For Elyx, Absolut uses single-estate wheat which comes from just one single farm at Råbelöf Castle in Åhus, Sweden, where they've been growing wheat since the 1400s. According to Absolut, that farm has consistently yielded the best wheat with the perfect water/starch balance. The wheat undergoes the usual process at the main distillery to become a raw spirit, but then it's put on a truck and carted over to a second still to be finished.
This rectification still, known as Column 51, was built in 1921 and is entirely copper. Copper is extremely important to the process because it catalyzes trace compounds within the spirit and imparts a distinctive (if subtle) flavor. This still is entirely hand-operated by a small team of highly-skilled distillers. Temperature, flow-rate, and "every knob, handle, and lever" is adjusted by hand. "From seed to bottle, everything is done within a 15-mile radius of the distillery," according to the literature.
I mean, come on! What could be craftier than that? "Strained through the mustaches of proud miners then filtered through the charred stones of the Berlin Wall." Okay, maybe that. But otherwise, it ticks basically every other box craft fetishists could want. Oh, except, it's made by the monolith that is Absolut (not some little mom and pop operation), and it's a vodka. So how do you sell it?
To help legitimize Elyx in the cocktail scene, Absolut has been hiring people with very legit cocktail cred to be Elyx's brand ambassadors. In Los Angeles, they got the highly-respected Lindsay Nader, whose resume includes places like the legendary P.D.T. in New York amongst others. Gizmodo caught up with her in L.A. and got the full rundown on what exactly Absolut is trying here.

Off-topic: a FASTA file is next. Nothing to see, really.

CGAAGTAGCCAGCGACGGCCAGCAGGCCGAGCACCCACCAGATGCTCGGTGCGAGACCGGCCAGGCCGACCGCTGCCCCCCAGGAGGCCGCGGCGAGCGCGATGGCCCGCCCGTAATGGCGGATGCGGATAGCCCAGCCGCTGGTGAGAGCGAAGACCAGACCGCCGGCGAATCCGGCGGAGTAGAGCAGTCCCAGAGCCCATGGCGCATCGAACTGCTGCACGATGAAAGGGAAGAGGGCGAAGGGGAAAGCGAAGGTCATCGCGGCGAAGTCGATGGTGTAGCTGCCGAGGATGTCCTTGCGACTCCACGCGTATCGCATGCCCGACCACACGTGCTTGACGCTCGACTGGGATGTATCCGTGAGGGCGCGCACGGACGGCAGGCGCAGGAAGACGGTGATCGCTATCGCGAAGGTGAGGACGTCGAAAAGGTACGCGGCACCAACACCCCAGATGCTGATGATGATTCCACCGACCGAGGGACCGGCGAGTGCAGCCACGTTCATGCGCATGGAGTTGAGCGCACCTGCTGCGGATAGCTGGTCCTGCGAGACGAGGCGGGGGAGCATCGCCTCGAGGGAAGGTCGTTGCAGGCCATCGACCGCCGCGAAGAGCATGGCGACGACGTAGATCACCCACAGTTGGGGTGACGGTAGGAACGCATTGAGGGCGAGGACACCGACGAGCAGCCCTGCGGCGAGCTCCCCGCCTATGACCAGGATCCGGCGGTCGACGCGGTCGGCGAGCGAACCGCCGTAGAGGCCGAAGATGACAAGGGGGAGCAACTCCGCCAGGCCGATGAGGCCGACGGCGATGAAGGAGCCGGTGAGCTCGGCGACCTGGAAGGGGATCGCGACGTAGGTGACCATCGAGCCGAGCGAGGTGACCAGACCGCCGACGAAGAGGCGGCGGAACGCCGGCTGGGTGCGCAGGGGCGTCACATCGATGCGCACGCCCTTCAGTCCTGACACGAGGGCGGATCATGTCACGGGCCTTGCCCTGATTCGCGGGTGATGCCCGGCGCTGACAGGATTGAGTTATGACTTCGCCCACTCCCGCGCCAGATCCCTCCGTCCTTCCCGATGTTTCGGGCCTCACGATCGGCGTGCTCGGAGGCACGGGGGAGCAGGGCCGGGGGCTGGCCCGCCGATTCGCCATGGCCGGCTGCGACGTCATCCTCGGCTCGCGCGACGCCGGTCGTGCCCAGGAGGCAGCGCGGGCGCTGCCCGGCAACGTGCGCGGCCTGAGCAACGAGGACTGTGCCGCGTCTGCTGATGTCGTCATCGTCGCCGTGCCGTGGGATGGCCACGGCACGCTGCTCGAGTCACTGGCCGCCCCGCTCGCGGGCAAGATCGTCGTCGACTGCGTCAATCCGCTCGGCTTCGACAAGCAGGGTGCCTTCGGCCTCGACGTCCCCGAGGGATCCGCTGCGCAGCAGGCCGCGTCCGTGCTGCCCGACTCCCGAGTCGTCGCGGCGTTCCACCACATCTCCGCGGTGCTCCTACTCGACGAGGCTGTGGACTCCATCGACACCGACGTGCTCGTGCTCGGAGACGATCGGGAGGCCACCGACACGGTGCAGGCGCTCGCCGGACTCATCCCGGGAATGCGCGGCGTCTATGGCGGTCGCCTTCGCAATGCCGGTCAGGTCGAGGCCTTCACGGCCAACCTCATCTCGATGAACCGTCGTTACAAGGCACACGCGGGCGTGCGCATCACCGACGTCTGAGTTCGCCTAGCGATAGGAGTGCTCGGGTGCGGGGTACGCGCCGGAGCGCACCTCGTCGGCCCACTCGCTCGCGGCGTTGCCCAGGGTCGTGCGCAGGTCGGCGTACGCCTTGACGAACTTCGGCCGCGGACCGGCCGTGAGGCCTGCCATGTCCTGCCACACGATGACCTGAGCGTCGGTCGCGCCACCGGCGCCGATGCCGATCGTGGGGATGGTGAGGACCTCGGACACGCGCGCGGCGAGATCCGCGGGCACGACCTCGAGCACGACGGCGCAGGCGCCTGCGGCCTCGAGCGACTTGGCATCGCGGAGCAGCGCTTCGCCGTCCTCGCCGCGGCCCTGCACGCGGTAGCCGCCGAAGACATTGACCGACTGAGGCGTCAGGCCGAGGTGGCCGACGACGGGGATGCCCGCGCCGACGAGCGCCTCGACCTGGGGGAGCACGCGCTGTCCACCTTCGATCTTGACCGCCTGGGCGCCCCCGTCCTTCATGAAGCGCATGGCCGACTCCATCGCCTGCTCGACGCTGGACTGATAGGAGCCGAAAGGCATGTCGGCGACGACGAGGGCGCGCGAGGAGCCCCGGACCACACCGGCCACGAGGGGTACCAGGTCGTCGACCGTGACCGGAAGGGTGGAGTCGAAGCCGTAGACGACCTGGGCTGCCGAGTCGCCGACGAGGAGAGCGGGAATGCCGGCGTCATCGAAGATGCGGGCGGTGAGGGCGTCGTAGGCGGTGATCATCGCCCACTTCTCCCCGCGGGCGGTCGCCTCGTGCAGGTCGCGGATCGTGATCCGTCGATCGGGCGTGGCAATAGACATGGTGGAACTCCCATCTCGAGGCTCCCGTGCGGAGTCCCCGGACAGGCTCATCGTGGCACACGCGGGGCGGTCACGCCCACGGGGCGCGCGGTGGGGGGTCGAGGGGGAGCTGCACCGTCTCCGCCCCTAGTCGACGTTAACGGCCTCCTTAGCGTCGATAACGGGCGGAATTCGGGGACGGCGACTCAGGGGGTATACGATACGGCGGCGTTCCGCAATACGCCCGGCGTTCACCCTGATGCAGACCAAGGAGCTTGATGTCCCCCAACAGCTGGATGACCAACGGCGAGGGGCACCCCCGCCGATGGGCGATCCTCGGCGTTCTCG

"It's a hand crafted product, so we're definitely going after the best cocktail bars and the best farm-to-table restaurants," Nader told us. "We're looking for a specific type of customer and a specific type of bartender. We're being careful with it and we're testing the waters. We don't want to see it get thrown into a Long Island Iced Tea, but you'll start seeing it soon specialty liquor stores."
Part of the pushback, of course, is against Absolut itself, which is seen as a behemoth in the liquor world. However, as Nader is quick to point out, "Some brands are big because they make a really good product." Absolut aside, a lot of what Nader does is focused on vodka as a category, trying to bring it back into the conversation. She talks about it in the context of history, of global sales, and of production, where she stresses the three most important factors for a vodka: water, raw materials (i.e. wheat), and production method. This, of course, is a nice segue into talking about Elyx, where she gets to highlight everything that makes it so craftastic.
So, it's a very direct play for the cockles of the craft cocktail heart. But what does the modern cocktail community think of Elyx? We asked.
For starters, we reached out to our good friend Sother Teague of Amor y Amargo in NYC, who was recently featured in the New York Times and has helped us with many Happy Hours in the past. We asked him what he thought of Elyx, and if it (or any other) vodka had a chance in the landscape of craft cocktails. He didn't pull any punches: